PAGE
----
So it's definitely a case of hats off to her, I am in awe of the ease with which she approaches the world of dating and it's an entertaining read, but I think I'm a touch jealous.
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I love this book!

So many women are faced with suddenly finding themselves starting over in their late 40, early 50's but no one ever really write about that and when they do it is all about finding love again. In this what Laura finds is herself, he own sexual agency and prowess and eventually a realization that monogamy and goal orientated love is not what she is looking for. Along that way it details her dating triumphs and mishaps and shines a light of female sexual desire and reconciling the roles of a sexual woman and a Mother. 

The writing is open and honest and often times very raw and VERY relatable. I too have done the, sleeping with a guy so you can get out there, scenario. It is not something men ever experience but it is a common story for many women. There are also some laugh out loud moments too, probably most notably the dogs! (I won't spoil it, you will have to read it)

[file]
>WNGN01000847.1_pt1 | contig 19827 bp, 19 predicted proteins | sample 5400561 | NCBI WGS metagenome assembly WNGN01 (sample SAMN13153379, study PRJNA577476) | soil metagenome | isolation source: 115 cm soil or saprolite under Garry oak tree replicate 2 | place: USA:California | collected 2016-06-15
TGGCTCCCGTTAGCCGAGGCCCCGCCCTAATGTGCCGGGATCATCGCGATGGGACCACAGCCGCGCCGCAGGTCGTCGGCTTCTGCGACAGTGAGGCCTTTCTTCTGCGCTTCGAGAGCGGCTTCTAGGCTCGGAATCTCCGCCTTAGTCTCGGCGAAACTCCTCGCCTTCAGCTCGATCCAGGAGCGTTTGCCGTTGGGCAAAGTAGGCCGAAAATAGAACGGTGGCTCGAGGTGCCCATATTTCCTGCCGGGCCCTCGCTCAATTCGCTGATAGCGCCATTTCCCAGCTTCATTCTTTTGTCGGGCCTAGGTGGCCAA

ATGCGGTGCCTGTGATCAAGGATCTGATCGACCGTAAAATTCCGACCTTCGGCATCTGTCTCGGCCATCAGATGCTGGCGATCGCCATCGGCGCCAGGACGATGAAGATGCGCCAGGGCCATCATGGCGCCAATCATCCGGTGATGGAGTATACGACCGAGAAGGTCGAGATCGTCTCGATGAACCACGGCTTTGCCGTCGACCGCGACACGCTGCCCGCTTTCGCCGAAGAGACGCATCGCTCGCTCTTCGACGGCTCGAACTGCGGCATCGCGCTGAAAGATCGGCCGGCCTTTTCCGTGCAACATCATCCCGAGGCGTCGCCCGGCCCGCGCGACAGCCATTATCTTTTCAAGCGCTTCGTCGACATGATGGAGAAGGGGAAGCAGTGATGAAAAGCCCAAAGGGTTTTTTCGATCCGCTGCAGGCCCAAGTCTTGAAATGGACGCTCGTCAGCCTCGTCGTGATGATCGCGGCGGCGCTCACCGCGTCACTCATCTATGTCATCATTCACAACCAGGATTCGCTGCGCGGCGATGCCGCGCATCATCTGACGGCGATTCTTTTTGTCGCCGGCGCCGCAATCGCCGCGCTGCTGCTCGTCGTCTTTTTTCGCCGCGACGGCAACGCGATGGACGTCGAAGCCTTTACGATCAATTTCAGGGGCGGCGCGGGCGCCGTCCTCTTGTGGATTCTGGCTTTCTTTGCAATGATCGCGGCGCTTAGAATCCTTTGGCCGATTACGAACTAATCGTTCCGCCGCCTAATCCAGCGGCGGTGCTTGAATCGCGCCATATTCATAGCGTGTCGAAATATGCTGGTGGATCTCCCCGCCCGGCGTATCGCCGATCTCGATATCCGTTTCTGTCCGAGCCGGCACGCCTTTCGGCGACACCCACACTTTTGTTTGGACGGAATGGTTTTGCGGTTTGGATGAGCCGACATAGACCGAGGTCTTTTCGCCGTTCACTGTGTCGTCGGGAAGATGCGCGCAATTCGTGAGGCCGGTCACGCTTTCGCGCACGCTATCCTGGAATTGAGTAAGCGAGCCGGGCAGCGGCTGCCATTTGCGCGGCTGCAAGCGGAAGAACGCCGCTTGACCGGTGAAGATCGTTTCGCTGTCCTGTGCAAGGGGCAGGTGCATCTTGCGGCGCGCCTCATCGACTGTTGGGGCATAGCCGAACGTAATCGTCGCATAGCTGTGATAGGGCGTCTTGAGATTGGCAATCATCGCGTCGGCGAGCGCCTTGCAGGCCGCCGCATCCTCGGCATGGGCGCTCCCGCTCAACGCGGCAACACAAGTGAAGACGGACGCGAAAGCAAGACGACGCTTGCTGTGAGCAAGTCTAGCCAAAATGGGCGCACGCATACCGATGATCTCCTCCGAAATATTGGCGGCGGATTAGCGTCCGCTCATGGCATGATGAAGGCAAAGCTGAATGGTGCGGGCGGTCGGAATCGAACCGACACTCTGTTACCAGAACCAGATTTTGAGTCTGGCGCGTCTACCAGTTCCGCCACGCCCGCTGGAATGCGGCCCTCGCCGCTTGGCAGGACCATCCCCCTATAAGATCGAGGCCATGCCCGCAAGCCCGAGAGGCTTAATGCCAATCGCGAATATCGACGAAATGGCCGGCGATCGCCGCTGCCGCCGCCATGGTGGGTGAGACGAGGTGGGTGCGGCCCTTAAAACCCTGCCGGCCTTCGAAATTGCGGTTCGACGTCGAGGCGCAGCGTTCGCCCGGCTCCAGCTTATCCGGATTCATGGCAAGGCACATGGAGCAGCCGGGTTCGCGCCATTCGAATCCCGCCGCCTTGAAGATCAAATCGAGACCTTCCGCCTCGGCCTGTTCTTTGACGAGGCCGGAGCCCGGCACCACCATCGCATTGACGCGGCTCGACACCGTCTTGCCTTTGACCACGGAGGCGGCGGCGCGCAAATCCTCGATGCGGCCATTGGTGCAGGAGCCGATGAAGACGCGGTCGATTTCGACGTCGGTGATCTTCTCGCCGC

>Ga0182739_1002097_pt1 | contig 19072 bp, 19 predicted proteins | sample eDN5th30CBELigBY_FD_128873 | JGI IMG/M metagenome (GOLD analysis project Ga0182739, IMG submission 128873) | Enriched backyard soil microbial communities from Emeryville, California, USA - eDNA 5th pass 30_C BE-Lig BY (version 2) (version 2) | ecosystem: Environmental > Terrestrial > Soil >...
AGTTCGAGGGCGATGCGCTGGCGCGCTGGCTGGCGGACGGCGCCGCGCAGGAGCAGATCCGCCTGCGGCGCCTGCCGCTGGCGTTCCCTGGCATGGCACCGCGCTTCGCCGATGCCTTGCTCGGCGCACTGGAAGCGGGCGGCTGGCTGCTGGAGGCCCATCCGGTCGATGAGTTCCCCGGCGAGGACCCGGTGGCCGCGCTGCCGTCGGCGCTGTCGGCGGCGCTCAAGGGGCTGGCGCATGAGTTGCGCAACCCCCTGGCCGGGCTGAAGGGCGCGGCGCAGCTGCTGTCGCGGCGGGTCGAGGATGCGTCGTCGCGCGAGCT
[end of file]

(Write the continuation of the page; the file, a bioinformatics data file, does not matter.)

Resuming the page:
If you are in your 40's or 50' and starting over, heading out dating and/or exploring open relationships then this is totally for you and if you are a younger woman, then read it too and be mindful. You never think you are going to be Laura or me but chances are many of you will be. Find you voice now. Be yourself now. Don't wait.

Definitely one of my top reads of 2021 and I am going to telling all my friends to buy this book.